a way to capture something that was more than just recreating it on a canvas. What he did with paint was radical – he found a way of capturing the quality of light, which we take for granted in modern art. He was a modern artist of his day. And I say that as someone old enough to remember people in the Fifties saying modern art was rubbish. We see people in the film reacting against Turner’s late works – some of the greatest paintings ever made – they thought he was going blind, or going batty.
And that’s the thing. Maybe Turner was batty. He would go so far in service of his painting, even putting himself in physical danger. He famously lashed himself to the mast of a ship in a storm to sketch it, and when the Houses of Parliament burned down in 1834, he and two younger artists went out on a boat on to the Thames to draw it. We’d have loved to put that in the film, but the budget wouldn’t allow for it.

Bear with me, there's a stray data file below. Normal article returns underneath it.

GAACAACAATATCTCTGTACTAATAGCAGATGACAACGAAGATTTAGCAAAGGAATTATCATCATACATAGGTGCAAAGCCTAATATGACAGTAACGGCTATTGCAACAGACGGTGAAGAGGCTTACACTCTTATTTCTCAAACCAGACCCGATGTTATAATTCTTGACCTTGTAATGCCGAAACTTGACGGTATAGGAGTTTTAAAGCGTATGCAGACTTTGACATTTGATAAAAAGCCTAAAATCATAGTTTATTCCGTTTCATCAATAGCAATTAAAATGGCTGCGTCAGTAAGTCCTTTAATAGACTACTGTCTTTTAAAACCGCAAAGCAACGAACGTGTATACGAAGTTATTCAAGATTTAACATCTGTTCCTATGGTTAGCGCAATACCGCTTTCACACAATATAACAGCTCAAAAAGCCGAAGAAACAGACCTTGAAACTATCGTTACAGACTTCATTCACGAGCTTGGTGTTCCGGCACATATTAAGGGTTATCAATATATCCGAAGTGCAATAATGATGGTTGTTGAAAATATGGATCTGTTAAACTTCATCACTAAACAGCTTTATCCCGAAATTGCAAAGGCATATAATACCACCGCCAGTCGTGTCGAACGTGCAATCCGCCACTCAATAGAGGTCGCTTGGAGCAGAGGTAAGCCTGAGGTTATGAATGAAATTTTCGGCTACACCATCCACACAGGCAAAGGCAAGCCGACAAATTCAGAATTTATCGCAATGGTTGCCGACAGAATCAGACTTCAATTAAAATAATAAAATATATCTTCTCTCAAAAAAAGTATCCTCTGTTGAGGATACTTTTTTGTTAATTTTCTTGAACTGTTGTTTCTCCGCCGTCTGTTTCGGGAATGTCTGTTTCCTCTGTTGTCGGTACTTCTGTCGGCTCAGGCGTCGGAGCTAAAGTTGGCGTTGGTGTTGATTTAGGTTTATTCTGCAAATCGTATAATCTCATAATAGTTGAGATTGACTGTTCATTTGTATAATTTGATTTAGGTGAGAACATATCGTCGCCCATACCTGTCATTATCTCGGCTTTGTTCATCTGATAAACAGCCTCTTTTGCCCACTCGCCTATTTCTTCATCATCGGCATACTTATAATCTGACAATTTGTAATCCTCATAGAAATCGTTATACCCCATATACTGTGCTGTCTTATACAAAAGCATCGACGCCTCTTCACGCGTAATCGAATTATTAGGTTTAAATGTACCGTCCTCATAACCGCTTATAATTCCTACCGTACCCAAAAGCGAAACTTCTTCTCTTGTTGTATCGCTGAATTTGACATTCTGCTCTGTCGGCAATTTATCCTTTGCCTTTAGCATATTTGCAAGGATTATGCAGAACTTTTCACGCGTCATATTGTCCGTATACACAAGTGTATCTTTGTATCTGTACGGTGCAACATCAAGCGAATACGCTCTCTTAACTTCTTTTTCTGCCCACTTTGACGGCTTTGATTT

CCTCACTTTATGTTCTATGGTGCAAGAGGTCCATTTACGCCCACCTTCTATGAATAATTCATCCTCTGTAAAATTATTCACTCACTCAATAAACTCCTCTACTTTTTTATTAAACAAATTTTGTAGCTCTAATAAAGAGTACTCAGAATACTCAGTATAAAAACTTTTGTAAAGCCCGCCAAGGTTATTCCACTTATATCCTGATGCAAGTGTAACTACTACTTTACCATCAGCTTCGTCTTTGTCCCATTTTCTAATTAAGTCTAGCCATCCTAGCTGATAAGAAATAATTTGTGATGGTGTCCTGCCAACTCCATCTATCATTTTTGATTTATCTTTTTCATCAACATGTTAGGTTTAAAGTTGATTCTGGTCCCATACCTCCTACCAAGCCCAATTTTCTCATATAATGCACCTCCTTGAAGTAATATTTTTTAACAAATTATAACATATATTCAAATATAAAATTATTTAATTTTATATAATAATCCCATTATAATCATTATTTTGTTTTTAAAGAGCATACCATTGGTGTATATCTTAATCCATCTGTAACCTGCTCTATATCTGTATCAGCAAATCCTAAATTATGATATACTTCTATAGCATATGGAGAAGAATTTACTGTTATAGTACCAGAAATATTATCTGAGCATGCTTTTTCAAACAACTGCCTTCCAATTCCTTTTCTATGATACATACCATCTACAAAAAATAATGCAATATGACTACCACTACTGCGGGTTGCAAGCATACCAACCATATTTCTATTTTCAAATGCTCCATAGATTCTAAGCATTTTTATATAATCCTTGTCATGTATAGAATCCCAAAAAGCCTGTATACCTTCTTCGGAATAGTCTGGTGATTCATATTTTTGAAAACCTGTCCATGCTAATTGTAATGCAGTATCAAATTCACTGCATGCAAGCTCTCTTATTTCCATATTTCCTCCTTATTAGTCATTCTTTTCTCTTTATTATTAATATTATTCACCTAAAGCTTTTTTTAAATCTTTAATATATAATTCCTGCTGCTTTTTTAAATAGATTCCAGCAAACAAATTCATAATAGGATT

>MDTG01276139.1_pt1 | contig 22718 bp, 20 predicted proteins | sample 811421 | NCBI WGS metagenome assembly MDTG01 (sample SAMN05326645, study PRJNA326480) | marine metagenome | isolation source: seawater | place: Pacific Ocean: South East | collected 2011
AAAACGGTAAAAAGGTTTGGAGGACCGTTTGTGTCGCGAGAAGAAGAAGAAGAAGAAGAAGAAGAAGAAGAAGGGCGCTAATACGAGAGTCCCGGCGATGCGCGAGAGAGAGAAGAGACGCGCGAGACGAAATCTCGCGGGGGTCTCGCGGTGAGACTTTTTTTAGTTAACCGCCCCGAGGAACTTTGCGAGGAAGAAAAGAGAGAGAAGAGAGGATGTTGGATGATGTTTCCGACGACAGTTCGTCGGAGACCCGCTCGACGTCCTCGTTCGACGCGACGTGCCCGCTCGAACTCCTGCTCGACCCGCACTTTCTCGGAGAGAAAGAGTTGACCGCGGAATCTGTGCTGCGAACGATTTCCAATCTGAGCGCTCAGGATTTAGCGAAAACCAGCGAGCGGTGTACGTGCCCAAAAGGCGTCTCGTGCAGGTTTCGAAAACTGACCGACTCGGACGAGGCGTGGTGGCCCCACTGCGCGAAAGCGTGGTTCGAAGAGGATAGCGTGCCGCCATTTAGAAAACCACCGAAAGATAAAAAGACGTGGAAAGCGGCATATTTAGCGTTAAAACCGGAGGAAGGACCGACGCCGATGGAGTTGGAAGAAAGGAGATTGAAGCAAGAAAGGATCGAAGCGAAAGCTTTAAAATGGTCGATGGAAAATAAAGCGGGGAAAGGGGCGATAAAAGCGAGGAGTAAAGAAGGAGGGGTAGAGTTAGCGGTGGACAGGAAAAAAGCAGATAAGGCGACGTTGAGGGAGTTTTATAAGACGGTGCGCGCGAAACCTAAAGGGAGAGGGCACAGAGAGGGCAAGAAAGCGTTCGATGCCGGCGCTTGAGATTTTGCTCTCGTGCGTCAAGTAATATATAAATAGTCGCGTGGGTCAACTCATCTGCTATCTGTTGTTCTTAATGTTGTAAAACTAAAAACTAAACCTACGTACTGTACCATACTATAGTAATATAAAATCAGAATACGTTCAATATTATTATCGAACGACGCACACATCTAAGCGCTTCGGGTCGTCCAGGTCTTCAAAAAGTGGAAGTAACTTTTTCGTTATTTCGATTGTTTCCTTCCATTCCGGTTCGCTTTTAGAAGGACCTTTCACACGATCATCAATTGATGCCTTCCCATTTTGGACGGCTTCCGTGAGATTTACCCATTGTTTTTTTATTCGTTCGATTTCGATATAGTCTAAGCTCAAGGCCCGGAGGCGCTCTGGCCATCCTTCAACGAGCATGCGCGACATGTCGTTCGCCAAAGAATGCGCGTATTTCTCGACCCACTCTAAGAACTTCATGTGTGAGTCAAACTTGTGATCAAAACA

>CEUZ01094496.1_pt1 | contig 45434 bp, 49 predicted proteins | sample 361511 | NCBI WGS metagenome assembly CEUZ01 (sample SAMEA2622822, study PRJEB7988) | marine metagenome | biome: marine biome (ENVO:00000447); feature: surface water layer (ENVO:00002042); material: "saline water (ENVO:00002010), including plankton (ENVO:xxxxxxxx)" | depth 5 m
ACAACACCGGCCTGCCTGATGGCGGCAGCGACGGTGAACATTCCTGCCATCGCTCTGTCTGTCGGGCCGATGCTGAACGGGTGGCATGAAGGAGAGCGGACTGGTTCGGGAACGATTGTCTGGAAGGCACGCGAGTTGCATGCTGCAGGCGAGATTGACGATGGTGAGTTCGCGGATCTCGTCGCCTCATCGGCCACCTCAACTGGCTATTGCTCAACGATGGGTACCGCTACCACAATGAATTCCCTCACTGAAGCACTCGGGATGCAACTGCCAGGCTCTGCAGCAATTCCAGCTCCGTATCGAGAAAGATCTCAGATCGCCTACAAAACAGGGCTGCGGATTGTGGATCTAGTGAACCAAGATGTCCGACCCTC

More than anything, the theme of the film is progress. One of the most remarkable things about Turner is that he lived 200 years ago, but feels like a modern man. We span the Georgian and Victorian periods, and see things like the introduction of trains and the development of London as a city. Turner embraced it wholeheartedly, painting the first steam engines, and he was fascinated by photography. He says in the film, “Soon, every painter will be walking around with a box under his arm instead of a portfolio.” We know he actually said this and sure enough, in 2014, everyone carries a camera in their pocket. It’s that feeling of him as a contemporary that fascinated me – for all
the eccentricity and elaborate language, the exploits at the Royal Academy and the personal secrets, Turner feels like one of us.
Mr Turner is at cinemas nationwide from 31 October
(Images: ALAMY, Corbis)